'1984' book sales are rising after the Edward Snowden revelations about NSA spying. The topic of 'Big Brother' watching has spurred the sales of George Orwell's "1984" and Aldous Huxley's "Brave New World."
There's little wonder why George Orwell's novel "1984" is seeing a resurgence in sales.
More than half of Americans polled in a survey released Thursday said they agreed with the statement "We are really in the era of Big Brother."
Sales for dystopian classics such as George Orwell's "1984" and Aldous Huxley's "Brave New World" have been strong since news broke last week that the U.S. government had vast surveillance programs targeting phones and Internet records.
Several editions of Orwell's "1984," about an all-seeing government, were among Amazon.com's top 200 sellers as of Wednesday morning. Huxley's story of a mindless future ranked No. 210 and was out of stock.
A perennial favorite of futuristic horror, Ray Bradbury's "Fahrenheit 451," was ranked No. 75.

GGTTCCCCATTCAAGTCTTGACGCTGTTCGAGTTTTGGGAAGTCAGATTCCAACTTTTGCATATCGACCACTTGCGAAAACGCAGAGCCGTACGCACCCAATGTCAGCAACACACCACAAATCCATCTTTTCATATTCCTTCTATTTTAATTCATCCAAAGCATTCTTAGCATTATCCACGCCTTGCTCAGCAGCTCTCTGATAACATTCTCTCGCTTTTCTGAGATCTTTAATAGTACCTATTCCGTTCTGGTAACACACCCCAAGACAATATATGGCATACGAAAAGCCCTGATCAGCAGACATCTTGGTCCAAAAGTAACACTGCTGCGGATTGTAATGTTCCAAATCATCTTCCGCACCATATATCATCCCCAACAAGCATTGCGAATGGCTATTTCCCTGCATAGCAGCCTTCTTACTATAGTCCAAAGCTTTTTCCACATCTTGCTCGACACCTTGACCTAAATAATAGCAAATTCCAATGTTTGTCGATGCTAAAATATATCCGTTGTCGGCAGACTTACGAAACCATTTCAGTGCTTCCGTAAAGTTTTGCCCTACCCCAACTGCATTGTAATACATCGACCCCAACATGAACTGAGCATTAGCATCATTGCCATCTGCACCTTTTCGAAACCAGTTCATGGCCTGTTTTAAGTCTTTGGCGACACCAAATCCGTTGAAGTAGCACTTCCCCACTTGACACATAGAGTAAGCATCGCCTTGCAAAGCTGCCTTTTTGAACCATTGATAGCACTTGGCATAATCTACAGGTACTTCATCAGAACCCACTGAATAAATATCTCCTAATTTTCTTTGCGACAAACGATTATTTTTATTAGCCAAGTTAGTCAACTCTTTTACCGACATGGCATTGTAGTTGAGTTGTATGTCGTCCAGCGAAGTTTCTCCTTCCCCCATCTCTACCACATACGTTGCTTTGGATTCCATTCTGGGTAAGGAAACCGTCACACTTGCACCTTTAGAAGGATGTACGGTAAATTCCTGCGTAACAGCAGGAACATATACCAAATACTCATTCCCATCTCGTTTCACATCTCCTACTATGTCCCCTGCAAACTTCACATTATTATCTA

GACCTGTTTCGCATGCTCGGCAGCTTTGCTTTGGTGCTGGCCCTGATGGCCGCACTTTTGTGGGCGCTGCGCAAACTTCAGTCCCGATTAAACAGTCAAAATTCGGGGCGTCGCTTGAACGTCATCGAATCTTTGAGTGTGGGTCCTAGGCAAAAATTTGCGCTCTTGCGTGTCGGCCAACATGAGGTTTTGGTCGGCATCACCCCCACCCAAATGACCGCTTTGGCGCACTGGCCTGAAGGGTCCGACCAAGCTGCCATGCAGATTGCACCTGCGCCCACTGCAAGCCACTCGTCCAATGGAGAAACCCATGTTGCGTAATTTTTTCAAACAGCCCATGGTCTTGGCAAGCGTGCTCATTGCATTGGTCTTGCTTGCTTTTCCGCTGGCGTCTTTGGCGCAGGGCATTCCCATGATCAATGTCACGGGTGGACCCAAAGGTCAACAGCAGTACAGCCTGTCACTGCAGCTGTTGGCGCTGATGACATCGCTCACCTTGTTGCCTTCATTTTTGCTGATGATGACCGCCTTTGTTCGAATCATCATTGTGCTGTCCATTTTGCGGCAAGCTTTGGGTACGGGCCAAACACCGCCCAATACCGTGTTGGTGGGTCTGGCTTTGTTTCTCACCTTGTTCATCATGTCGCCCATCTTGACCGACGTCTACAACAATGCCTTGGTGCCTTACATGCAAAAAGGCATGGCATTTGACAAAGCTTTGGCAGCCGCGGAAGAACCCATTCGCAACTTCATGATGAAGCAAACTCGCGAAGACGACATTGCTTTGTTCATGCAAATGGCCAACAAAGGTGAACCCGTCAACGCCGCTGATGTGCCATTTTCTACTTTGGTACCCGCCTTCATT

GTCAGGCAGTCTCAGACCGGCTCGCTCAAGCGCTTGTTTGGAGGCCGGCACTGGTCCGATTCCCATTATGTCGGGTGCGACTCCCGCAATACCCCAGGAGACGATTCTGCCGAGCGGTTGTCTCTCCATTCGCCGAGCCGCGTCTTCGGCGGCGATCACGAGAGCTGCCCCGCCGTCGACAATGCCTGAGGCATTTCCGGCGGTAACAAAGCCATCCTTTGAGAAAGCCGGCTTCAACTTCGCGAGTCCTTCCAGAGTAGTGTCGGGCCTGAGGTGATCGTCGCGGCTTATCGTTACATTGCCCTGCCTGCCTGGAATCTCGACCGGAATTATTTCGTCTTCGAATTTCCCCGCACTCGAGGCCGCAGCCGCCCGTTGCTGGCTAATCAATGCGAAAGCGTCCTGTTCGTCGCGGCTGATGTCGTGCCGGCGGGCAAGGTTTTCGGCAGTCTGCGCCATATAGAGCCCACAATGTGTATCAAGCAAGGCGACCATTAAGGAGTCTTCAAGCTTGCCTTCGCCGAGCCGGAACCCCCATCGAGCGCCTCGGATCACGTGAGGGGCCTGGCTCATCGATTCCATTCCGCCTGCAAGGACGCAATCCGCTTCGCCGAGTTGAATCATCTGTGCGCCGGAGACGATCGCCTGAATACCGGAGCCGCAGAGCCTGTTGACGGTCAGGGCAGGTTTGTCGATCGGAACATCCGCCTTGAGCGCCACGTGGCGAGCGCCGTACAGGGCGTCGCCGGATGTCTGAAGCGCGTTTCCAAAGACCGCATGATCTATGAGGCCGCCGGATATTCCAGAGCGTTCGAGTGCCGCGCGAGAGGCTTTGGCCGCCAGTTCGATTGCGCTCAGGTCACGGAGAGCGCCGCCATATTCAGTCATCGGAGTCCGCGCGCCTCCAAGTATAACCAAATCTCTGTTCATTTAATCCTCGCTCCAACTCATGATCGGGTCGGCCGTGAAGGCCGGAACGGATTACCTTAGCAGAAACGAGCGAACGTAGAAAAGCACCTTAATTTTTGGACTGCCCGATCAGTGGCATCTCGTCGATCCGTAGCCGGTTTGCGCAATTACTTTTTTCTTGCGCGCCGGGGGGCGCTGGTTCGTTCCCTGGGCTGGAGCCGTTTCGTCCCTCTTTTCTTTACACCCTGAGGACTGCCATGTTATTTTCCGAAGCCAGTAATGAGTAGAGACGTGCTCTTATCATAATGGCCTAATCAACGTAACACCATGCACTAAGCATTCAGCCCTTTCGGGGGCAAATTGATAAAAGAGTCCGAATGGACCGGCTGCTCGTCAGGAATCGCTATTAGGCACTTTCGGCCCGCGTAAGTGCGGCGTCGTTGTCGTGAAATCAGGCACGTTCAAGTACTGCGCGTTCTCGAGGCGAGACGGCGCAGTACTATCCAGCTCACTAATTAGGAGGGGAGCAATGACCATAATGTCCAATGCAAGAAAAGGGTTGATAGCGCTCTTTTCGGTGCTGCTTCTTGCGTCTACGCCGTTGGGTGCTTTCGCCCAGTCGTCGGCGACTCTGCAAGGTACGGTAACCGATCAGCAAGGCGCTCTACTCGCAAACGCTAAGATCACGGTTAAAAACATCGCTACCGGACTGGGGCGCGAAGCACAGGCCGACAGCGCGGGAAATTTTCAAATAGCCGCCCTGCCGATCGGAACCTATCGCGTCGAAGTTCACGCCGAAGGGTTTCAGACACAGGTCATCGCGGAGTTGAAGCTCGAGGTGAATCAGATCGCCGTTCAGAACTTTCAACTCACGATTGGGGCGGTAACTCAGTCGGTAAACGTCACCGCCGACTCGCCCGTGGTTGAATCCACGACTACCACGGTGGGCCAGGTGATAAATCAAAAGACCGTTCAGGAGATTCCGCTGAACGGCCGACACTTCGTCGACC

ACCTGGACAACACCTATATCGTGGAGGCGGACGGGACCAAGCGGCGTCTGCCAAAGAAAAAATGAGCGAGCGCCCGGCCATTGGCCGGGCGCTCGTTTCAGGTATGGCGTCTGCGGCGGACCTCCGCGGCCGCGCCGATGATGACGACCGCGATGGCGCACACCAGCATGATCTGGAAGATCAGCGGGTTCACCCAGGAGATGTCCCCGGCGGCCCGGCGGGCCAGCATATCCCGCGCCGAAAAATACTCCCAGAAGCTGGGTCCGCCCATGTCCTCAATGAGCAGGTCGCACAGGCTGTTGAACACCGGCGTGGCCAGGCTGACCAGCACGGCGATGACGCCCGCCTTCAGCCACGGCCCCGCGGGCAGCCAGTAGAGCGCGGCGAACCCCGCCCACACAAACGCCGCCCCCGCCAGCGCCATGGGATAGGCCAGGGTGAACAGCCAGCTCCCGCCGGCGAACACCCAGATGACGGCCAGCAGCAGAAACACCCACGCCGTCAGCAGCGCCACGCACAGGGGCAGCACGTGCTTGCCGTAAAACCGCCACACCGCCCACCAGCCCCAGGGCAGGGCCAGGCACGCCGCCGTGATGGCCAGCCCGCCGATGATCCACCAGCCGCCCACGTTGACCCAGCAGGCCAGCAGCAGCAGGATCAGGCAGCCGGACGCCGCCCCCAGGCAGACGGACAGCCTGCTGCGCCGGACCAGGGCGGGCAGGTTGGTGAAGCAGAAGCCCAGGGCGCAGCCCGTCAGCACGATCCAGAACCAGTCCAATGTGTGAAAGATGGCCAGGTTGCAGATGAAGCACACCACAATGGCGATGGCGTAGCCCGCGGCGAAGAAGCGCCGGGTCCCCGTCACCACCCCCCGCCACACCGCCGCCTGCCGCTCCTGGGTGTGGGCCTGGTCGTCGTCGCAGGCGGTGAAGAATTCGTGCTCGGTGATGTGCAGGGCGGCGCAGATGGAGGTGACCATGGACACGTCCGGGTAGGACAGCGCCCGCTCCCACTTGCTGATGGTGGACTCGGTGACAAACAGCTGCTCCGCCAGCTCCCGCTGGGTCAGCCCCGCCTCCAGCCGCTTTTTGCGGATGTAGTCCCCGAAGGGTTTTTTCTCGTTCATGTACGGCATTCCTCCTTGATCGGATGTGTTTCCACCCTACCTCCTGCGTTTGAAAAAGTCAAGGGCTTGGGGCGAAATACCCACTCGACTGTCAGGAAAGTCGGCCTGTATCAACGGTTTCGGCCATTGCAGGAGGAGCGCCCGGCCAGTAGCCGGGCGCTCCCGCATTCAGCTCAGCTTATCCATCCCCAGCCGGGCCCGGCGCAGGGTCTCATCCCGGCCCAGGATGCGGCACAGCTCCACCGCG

The survey was conducted last year by the University of Southern California – well before recent revelations of large-scale, secret government surveillance programs – found that some 35 percent of respondents agreed that "There is no privacy, get over it."
A growing number of Internet users said they are concerned about the government checking on their online activities, according to the survey. But even more people were worried about businesses doing the same.
The USC Annenberg School's Center for the Digital Future has polled more than 2,000 U.S. households about their Internet and technology use each year, with the exception of 2011, since 1999.
Forty-three percent of Internet users said they are concerned about the government checking what they do online, up from 38 percent in 2010. But 57 percent said they were worried about private companies doing the same thing — up from 48 percent in the earlier study.
A 2012 survey by the Pew Research Center found that almost three-quarters of Americans are concerned that businesses are collecting too much information about people like them, while 64 percent had the same worry about the government.